This Angel Investor First Invested Rs 10 lakh in 2009, Now Stands To Make $20 Million After The Flipkart Walmart Deal

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Way back in 1998, Ashish Gupta and his business partners sold their start-up—price comparison site Junglee—to Amazon for $240 million. And destiny today has made Gupta stand at a juncture where he is about to make roughly $20 million from a deal involving two bitter Amazon rivals—Walmart’s $16 billion buyouts of Flipkart. Gupta was the first angel investor in Flipkart who invested Rs 10 lakh in it in 2009. 


 Walmart Flipkart Deal


Gupta is the founder of venture capital firm Helion Ventures, which was dismantled in 2016 after a string of executives left to launch their own funds. Gupta is known to be one of the most successful angel investors in India.

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Gupta doesn’t make many angel investments but he has acquired a reputation of being a smart, low-key investor with a knack for picking winners. His track record as an angel is enviable.

Apart from Flipkart, Gupta has made several astute bets, including MuSigma and MakeMyTrip. At least three other investments in India have yielded big gains: cloud computing platform Minjar was bought by Nutanix this year, Merittrac was bought by Manipal in 2016 and IT services firm Daksh by IBM in 2004.

“Ashish has had a great track record as an angel investor and has made several smart bets that have paid off in a big way over the years. He’s had a knack of spotting and betting on smart ideas and founders,”

said Abhishek Goyal, founder of Tracxn


About Ashish Gupta

A US citizen, Gupta is a Ph.D. from Stanford University in California, and a computer science graduate from the Indian Institute of Technology, Kanpur. After selling Junglee, he worked at Amazon for a while. 


 


In 2000, Gupta and his wife Nita Goel, whom he met at Stanford, founded Tavant Technologies with two others. Gupta then did a Kauffman Fellows Programme to study the VC business. Two years on, he joined the Woodside Fund, an early stage VC firm in Silicon Valley. He then founded Helion in 2006.

In 2009, he wrote a cheque of Rs 10 lakh to Flipkart when it raised its first-ever round of capital from Accel Partners, which had agreed to invest $1 million in three tranches. In the first tranche that amounted to Rs 70 lakh, Gupta contributed Rs10 lakh. That bet will now yield $18-20 million.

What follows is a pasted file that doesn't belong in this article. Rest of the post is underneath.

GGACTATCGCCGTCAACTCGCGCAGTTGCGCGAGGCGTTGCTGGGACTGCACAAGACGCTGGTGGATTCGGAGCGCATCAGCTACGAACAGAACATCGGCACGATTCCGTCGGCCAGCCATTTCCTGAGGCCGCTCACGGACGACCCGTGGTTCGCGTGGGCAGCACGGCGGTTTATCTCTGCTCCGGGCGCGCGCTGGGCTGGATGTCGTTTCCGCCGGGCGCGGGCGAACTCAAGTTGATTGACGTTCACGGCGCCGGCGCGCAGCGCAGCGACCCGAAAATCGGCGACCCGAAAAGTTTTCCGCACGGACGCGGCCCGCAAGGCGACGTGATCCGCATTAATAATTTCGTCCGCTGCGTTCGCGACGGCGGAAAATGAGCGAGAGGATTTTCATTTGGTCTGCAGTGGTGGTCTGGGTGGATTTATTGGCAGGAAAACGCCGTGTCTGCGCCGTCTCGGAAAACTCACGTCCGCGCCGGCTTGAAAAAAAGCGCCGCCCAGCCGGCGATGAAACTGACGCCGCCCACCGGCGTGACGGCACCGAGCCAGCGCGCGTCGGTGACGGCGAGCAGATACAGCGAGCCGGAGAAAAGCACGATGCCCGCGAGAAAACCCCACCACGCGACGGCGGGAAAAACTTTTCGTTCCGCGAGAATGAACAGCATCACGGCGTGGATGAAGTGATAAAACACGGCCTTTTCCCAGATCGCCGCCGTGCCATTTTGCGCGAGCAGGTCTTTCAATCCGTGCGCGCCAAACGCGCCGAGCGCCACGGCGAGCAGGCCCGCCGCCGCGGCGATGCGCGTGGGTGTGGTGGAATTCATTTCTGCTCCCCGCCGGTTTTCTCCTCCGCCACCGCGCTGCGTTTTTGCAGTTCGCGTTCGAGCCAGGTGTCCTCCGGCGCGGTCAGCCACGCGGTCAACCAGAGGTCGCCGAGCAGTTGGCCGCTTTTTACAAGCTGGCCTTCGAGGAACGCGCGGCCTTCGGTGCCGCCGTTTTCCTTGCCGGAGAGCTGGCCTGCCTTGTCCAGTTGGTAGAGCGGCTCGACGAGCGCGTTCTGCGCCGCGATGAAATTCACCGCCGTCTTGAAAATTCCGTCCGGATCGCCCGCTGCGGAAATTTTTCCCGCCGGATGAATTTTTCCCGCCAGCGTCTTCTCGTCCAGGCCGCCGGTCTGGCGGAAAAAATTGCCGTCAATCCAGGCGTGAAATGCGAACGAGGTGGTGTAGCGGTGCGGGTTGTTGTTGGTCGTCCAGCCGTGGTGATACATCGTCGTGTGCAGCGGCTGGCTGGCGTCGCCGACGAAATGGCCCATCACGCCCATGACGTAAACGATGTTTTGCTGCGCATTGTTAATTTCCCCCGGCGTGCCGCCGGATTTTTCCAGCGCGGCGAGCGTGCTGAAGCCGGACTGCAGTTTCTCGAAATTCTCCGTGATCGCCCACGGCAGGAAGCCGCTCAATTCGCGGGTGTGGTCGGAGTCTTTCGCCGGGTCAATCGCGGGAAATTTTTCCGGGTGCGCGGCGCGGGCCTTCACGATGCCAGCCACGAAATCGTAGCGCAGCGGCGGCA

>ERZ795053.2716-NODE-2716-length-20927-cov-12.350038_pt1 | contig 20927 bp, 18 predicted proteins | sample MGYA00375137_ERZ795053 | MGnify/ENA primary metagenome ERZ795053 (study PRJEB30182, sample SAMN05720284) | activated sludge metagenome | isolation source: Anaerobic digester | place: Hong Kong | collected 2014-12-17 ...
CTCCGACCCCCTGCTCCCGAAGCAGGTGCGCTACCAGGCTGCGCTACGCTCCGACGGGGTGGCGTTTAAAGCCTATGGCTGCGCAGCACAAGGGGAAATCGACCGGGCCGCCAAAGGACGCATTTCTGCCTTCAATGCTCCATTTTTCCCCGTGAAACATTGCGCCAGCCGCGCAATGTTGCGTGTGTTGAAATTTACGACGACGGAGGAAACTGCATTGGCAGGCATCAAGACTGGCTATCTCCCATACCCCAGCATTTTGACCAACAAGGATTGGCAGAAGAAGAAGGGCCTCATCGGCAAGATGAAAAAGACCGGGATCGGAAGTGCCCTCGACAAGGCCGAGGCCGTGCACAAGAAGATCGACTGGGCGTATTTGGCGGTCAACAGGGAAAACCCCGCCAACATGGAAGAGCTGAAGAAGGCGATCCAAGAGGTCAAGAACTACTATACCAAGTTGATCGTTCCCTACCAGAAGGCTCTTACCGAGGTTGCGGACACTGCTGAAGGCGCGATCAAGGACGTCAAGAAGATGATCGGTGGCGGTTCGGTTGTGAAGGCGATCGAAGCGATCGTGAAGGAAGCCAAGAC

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Gupta stands to make an even bigger killing from his bet on software maker Mu Sigma in which he again made an angel investment, albeit a larger one than his Flipkart bet, and got an exit at roughly $50 million.

And even though Helion failed as a VC firm, Gupta is still respected and liked by entrepreneurs and investors alike.

“Ashish is one of the best investors I’ve ever met, both from an institutional and angel perspective. He’s usually 5-7 years ahead of the curve when it comes to betting on ideas. He likes to focus more on underlying trends than on what is happening right now. Most importantly, Ashish likes to genuinely help entrepreneurs and founders and work with them—and he doesn’t do it for money,”

said Rahul Chowdhri, a partner at Stellaris Venture Partners. Chowdhri was a colleague of Gupta’s at Helion. 


Other significant angel investors for Flipkart

Abhishek Goyal, who was an associate at venture capital firm Accel Partners, met the founders of Flipkart for the first time at a coffee club in Koramangala, the south Bengaluru suburb now dubbed as the country’s startup hub.

At the time, Flipkart was operating out of a two-storey house in the area and the hunt for investment was proving to be hard.

Goyal was impressed with the enthusiastic duo. He told them that if Accel did not end up investing, he would give them Rs 10 lakh from his own pocket.

It was Goyal who brought Ashish Gupta in the scenario.

Shekhar Kirani came on board as an angel investor after 2010. Kirani joined Accel in September 2011. 


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